Much is being written and said about Pope Francis’s comments during an interview published yesterday in several Jesuit magazines, including “America.” Of course, everyone’s interpretation is filtered through their own beliefs and biases, so unless you read what the Pope said in context and in its entirety (much like the way you’re supposed to read the Bible), you won’t be getting the full story.
For instance, if mainstream media reports are giving you the impression that the Pope will soon be opening Vatican-approved abortion clinics, you’ve been severely misled.
Personally, I think much of what the Pope said needs to be interpreted through the lens of one particular interview passage. He said, ““I see clearly…that the thing the church needs most today is the ability to heal wounds and to warm the hearts of the faithful; it needs nearness, proximity. I see the church as a field hospital after battle. It is useless to ask a seriously injured person if he has high cholesterol and about the level of his blood sugars! You have to heal his wounds. Then we can talk about everything else. Heal the wounds, heal the wounds…. And you have to start from the ground up.”
The Pope is basically saying that Catholics – be they clergy, religious or laypeople – need to meet people where they are. He’s not saying to leave them where they are – or, using his own example, to ignore their high cholesterol and high blood sugar level. Rather, there’s an order to follow. Treat the sucking chest wound first before you encourage a lowfat diet.
Consider a cake recipe as another example. Usually you start by mixing flour, sugar, water, eggs, etc. Then you put the batter in the cake pan and bake it. You can’t put dry flour in the pan by itself, stick it in the oven and expect to come out with a cake.
In the same way, you can’t expect to reach people who are unchurched or who have been poorly evangelized and catechized to understand where the Church is coming from on controversial issues if they don’t have a solid foundation of experience and understanding. It’s really about doing your best to become a personal example of holiness, and seeing that example bear fruit in relation to others. Let me give three examples.
1. When I interviewed best-selling author and Catholic convert Dean Koontz several years ago, he said that one of the reasons he joined the Church was because of its wonderful intellectual traditions. But the first thing that drew him to the Church was the example of good Catholic people. His acceptance of theology and doctrines came later; the first step was the personal touch, a living example of Jesus’s love, mercy and kindness.
2. In a Letter to the Editor of Catholic Digest, Shannon Hageman described how her life changed forever after hearing the words, “I understand,” from Father Jerel Scholl. The Yutan, Nebraska woman explained, “Those were the words Father Jerel used in response to my excuses for my rare attendance at Mass…That’s exactly what I needed to hear. I needed a spiritual father who understood. From the first time I heard his homily, the wall I’d put up between myself and the Church slowly began to crumble…Father Scholl and I crossed paths at a pivotal point in my life. I’d experienced great loss and I found myself in a hopeless pit of despair. Somehow, I knew my happiness depended on loving a God I felt so unloved by…My attendance at Mass slowly improved. For the first time, I was perceptive of homilies, more aware of the liturgy, and stumbling into prayerful conversations with Christ…I didn’t know how to love God, and with Father Scholl, I learned that you cannot love someone you do not know. Father Scholl taught me to know God. Nothing can change a life quite like that.”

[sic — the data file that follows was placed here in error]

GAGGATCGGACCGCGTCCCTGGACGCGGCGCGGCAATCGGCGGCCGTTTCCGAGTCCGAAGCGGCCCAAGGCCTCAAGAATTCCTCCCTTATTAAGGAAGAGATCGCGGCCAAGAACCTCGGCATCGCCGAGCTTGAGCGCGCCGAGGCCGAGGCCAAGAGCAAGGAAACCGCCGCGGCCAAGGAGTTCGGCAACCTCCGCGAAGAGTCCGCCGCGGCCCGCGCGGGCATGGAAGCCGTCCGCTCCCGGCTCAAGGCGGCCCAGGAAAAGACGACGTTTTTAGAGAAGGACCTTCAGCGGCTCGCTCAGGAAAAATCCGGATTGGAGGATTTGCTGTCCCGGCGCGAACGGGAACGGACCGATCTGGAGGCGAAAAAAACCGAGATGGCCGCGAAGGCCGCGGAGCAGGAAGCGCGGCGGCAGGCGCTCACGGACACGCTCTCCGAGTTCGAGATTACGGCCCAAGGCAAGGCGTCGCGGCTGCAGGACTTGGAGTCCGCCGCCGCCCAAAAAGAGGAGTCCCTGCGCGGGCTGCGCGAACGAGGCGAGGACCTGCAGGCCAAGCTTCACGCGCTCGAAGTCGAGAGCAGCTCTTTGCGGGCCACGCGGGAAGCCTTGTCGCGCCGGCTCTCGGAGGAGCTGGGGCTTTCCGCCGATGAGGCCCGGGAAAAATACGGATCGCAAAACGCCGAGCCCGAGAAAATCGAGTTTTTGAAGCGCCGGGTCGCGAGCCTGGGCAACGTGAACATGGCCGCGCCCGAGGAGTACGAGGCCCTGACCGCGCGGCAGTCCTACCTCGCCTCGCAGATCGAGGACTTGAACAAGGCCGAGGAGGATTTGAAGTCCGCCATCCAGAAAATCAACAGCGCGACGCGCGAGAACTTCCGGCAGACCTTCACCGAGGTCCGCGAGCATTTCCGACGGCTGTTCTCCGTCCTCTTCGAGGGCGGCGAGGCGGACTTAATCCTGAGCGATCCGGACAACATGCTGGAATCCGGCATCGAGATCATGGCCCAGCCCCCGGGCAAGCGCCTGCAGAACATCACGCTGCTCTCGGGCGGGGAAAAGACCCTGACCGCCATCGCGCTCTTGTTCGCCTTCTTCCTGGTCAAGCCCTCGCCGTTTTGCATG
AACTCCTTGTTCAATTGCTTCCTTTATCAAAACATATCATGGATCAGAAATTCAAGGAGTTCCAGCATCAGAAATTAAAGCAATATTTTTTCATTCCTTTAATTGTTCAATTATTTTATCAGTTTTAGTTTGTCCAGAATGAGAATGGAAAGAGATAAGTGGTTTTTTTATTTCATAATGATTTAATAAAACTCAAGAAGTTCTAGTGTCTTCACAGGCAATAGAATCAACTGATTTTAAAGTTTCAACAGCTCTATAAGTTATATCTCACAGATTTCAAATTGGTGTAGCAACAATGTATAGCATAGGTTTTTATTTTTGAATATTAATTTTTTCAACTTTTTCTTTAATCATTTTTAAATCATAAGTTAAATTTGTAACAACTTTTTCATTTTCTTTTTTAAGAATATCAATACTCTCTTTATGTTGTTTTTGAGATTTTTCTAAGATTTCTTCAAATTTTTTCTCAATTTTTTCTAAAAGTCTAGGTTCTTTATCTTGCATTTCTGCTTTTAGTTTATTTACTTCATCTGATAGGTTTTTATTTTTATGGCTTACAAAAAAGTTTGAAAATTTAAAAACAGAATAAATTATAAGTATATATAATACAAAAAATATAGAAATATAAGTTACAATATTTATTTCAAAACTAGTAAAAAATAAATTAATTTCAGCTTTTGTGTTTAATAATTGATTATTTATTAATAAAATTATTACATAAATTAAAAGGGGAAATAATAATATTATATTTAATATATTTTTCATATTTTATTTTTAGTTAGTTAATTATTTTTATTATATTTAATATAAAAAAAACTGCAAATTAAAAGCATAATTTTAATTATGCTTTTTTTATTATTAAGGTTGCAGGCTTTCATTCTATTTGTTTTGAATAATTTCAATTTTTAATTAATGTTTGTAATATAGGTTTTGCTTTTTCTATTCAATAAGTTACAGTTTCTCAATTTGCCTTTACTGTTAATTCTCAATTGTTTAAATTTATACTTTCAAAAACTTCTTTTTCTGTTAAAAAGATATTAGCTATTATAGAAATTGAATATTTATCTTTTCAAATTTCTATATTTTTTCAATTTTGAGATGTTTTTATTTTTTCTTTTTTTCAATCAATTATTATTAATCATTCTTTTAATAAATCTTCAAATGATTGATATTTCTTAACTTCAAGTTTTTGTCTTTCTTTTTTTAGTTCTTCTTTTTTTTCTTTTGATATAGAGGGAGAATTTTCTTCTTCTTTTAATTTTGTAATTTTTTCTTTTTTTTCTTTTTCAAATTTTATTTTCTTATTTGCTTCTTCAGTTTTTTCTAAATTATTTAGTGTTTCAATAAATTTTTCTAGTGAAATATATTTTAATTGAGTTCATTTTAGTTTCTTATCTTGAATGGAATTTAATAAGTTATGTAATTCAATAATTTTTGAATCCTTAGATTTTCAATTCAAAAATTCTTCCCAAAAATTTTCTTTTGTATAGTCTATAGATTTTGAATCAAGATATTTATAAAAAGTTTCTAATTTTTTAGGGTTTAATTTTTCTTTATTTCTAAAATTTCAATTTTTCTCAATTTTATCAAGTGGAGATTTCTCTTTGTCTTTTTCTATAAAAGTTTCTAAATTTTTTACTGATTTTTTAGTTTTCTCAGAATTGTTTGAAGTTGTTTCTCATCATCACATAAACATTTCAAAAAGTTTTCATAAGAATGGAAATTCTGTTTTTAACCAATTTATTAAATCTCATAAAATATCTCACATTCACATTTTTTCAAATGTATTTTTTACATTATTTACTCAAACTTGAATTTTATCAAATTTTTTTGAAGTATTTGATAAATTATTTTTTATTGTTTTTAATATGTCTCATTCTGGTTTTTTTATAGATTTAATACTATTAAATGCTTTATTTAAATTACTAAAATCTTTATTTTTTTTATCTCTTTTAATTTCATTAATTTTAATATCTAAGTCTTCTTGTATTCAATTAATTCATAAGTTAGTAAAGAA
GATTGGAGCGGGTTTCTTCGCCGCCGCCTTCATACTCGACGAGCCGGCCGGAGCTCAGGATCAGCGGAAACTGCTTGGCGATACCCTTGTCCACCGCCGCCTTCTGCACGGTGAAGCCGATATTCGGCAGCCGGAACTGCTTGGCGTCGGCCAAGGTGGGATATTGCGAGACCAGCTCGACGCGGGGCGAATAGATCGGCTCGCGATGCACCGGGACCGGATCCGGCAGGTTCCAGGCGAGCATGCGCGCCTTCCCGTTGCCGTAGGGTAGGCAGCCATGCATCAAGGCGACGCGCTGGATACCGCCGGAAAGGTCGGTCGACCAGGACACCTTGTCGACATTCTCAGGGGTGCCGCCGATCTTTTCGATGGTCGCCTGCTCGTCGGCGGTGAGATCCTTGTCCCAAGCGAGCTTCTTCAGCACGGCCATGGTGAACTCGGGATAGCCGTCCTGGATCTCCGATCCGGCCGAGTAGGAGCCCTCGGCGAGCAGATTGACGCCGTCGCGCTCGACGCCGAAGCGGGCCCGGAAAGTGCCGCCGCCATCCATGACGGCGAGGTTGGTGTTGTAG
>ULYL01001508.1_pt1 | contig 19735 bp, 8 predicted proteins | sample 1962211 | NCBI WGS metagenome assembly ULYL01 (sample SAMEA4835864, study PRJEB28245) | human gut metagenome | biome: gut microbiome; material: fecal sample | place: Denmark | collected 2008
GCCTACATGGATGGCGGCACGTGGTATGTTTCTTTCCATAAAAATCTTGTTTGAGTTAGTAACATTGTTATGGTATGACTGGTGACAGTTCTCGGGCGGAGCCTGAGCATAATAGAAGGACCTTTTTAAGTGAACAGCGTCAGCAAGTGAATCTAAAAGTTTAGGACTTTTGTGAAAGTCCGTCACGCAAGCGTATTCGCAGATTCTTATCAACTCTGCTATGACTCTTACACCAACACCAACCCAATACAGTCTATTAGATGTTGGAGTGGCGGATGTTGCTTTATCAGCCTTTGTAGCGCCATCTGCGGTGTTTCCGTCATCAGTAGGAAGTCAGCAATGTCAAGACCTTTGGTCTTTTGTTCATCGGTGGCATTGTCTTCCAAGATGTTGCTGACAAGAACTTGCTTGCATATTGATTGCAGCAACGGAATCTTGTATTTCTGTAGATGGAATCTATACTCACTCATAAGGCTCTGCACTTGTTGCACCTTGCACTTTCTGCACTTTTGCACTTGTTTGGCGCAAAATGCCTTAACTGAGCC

3. Another example of the importance of personal holiness came out in an interview I did with Mother Agnes Mary Donovan, one of the foundresses of the Sisters of Life, who care for women in crisis pregnancies so they choose to have their babies instead of an abortion. When I asked her about how she deals with the topic of abortion, which stirs up a lot of anger, she offered this prescription for the negativity – “We’ve found that the simple alchemy of love – loving those that come to us one heart at a time – that is what changes them…(Some) that come to us tell us they are pro-choice; that’s no issue to us. Oftentimes as they’re with us…and we’ve loved them, something will emerge where they’ll say ‘I could never think that again.’…What we see is abortion and those kinds of decisions are fueled by fear. St. John says, ‘Perfect love casts out fear.’ When one is supported and surrounded by love, they see the world and themselves differently.”
What the Pope appears to be doing is issuing a call to holiness to all of us to be leaven in the world, to treat all people as if they were created in the image and likeness of God. That doesn’t suggest an easy, simplistic, just-be-nice philosophy. It calls for wisdom, tact, self-control, patience, compassion, faith, trust, perseverance and the willingness to lovingly challenge a person’s way of thinking and acting. Living those virtues is most definitely not easy.
What’s easy is getting angry at people who disagree with us, losing our temper, and telling them how wrong they are. That’s the way of the world, and I know it’s easy because I’m inclined to act that way myself. But if you want to follow the way of the gospel and the way of the cross, gird your loins because you’re in for a challenge.
Pope Francis isn’t cutting anything out of the Church’s teaching; he’s just suggesting a more holistic approach. People with a particular ideology to push will twist that into whatever they want it to mean. But if you really want to know what the Pope’s words mean, just keep watching his actions. In the end, that’s what counts the most.